Not just a win; he’s saved Lotto’s Vuelta – it goes from ‘Ligthart and Hansen enlivening the breakaways’ to ‘stage winning’ and that’s about a million miles. By good fortune we had a chat with the man just before this Vuelta kicked off…
La Vuelta a España 2014 – Stage 18; A Estrada – Monte Castrove en Meis, 173.5 km. Fabio Aru with Froome Calling the Shots (0)
‘Alberto defends lead in spite of heavy bombardment,’ says the Saxo-Tinkoff press release – with Chris Froome the man in charge of the howitzers. Christopher may not be stylish but the man is a bike racer – and that has to be respected. The tactic is simple, when the road goes up and the pace eases back a notch – attack!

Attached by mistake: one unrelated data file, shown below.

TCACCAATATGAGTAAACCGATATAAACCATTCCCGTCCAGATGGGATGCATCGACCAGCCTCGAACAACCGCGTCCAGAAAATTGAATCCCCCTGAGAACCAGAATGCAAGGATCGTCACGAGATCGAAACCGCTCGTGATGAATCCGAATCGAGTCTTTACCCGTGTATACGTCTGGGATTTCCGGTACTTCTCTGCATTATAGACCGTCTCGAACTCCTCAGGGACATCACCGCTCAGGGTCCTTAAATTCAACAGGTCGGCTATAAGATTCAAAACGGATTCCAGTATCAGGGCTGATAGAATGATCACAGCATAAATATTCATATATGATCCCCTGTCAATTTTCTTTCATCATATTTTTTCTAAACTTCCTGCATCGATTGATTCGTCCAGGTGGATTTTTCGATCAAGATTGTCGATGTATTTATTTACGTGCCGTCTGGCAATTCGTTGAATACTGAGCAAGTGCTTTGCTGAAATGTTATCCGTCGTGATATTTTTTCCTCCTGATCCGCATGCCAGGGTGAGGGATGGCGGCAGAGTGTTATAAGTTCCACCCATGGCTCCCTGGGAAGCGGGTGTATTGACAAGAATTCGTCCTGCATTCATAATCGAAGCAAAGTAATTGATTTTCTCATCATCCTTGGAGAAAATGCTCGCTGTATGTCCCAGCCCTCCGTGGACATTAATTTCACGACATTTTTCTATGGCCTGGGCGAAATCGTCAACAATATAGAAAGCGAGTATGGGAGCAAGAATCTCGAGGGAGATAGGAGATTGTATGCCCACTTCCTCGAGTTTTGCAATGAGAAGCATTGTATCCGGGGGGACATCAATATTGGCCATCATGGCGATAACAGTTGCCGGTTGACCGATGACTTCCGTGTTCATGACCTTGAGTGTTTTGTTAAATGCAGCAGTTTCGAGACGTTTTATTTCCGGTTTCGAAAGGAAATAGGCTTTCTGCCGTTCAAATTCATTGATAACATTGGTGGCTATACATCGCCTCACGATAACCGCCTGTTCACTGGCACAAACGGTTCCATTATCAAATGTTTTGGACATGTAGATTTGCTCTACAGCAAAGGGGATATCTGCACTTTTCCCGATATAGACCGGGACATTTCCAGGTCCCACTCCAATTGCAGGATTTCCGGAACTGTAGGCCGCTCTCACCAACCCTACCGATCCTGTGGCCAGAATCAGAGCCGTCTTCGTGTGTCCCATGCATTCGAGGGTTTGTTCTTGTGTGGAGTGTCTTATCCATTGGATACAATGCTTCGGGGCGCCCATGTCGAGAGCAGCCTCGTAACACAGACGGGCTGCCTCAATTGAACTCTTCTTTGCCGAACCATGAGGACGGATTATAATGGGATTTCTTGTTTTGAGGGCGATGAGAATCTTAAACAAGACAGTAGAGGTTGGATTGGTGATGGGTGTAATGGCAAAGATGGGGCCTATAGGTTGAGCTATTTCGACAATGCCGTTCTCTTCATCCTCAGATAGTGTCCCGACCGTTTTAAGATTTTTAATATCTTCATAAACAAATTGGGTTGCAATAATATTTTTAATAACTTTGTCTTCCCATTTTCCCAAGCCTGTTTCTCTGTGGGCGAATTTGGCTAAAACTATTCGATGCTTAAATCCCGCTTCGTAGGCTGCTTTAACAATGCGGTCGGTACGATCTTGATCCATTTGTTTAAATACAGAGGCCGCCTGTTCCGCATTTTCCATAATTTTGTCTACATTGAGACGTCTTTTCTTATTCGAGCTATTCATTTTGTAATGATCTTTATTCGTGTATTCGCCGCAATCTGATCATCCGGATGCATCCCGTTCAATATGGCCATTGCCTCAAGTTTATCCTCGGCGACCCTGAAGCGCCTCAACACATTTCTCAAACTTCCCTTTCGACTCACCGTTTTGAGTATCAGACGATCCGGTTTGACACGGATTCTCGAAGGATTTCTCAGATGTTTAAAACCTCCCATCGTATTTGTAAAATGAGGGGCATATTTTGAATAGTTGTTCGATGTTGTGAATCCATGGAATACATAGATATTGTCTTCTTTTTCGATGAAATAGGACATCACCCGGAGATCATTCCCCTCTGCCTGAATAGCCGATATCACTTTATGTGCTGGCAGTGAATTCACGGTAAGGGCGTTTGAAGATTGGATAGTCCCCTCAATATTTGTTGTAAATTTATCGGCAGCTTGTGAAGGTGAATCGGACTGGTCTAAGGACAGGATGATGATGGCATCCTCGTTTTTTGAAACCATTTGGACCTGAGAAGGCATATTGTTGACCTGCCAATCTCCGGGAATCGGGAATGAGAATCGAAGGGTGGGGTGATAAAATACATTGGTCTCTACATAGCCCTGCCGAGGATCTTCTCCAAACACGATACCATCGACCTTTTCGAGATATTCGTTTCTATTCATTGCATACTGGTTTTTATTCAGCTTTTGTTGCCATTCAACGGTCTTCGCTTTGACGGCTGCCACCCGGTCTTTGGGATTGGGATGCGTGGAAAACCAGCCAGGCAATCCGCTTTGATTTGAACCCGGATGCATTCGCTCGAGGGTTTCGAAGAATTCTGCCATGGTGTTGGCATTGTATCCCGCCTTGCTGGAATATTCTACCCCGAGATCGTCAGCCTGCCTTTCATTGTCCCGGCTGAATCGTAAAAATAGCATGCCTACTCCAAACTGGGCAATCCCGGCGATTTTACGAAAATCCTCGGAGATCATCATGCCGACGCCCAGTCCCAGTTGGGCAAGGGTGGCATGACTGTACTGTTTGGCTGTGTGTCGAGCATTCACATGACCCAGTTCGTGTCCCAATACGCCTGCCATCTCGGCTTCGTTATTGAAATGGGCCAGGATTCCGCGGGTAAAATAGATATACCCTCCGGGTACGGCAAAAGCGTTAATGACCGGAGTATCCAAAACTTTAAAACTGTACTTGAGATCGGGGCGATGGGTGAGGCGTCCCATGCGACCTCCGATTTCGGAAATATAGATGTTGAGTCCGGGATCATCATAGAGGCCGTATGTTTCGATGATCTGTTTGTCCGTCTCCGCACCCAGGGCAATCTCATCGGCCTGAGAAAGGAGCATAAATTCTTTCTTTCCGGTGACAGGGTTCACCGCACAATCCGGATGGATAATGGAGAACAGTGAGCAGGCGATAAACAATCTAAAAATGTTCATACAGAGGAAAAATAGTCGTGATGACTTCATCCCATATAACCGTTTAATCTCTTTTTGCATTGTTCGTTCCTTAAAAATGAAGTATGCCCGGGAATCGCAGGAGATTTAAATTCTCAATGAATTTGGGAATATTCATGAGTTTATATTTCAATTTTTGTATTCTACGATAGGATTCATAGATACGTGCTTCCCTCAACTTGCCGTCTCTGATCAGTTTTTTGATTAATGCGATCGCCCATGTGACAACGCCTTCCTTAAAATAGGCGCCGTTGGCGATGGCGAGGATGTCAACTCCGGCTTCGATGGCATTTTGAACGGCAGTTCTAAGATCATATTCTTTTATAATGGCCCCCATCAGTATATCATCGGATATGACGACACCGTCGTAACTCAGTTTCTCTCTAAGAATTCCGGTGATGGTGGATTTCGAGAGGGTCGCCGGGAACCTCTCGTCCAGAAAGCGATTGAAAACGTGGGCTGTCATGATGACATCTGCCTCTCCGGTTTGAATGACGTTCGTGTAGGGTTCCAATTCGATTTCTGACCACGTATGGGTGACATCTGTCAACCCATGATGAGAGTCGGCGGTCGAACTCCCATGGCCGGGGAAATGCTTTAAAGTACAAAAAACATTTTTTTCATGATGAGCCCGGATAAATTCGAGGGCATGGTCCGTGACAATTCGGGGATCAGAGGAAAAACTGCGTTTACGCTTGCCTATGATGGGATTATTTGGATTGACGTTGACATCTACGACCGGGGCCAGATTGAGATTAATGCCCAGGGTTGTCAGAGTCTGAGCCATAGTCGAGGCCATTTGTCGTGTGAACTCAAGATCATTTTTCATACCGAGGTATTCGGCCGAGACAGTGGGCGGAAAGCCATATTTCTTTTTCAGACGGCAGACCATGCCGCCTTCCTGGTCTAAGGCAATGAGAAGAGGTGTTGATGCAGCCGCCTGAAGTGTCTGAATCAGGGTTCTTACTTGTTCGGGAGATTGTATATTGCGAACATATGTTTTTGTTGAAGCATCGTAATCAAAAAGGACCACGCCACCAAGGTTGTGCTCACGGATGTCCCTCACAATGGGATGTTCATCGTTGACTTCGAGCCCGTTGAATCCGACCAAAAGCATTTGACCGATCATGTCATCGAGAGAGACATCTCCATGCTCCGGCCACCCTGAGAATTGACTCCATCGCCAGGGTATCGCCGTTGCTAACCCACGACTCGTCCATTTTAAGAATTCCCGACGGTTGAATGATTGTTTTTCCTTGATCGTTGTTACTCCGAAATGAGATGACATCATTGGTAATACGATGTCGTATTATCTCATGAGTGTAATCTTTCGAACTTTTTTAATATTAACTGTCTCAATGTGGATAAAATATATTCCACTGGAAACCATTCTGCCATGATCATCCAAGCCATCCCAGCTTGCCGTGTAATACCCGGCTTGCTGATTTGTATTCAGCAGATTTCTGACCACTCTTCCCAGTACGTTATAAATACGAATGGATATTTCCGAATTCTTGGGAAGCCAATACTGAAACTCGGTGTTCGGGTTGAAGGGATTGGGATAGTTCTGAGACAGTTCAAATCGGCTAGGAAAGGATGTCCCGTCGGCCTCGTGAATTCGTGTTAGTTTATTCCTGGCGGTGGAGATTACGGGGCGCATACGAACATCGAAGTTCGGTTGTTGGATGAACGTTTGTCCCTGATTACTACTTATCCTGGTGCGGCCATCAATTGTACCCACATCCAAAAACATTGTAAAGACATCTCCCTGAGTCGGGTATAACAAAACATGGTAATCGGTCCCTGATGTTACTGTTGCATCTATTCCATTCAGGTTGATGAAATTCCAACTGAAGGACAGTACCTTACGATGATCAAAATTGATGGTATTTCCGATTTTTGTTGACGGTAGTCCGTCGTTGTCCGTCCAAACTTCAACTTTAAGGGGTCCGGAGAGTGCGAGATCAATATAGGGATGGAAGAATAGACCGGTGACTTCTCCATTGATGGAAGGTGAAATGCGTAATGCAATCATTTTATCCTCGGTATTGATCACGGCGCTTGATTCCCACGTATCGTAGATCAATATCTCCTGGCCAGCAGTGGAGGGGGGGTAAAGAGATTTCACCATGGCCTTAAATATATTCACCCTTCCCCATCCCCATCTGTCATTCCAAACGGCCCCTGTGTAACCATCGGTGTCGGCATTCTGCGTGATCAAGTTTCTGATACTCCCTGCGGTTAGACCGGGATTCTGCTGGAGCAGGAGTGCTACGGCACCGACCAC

It nearly netted him the win today but Aru is young, hungry, skinny and pretty quick for a mountain man. But Froome did climb to second on the ‘virtual’ podium and claw back some time on Contador.
- La Vuelta a España 2014 – Stage 17; Ortigueira – A Coruña, 174 km. Degenkolb’s secret? Cinnamon Cookies!
- La Vuelta a España 2014 – Stage 16; San Martin del Rey Aurelio – La Farrapona, 158.8 km. Contador From Froome
- La Vuelta a España 2014 – Stage 15; Oviedo – Lagos de Covadonga, 149 km. Przemyslaw Niemiec Impresses
- La Vuelta a España 2014 – Stage 14; Santander – La Camperona, 199 km. Ryder Hesjedal Stays Clear
If you rode the Tour in the colours of Lampre you’ve got €9,830 coming your way – but don’t get too excited, that’s to be split between nine coureurs and the staff. And if you then remember that’s for one month’s work – the shine comes of things a wee bit.
However, if you were one of Vincenzo’s hard working storm troops then you’d be splitting €539,330 with the Capo not taking his share. That’s better !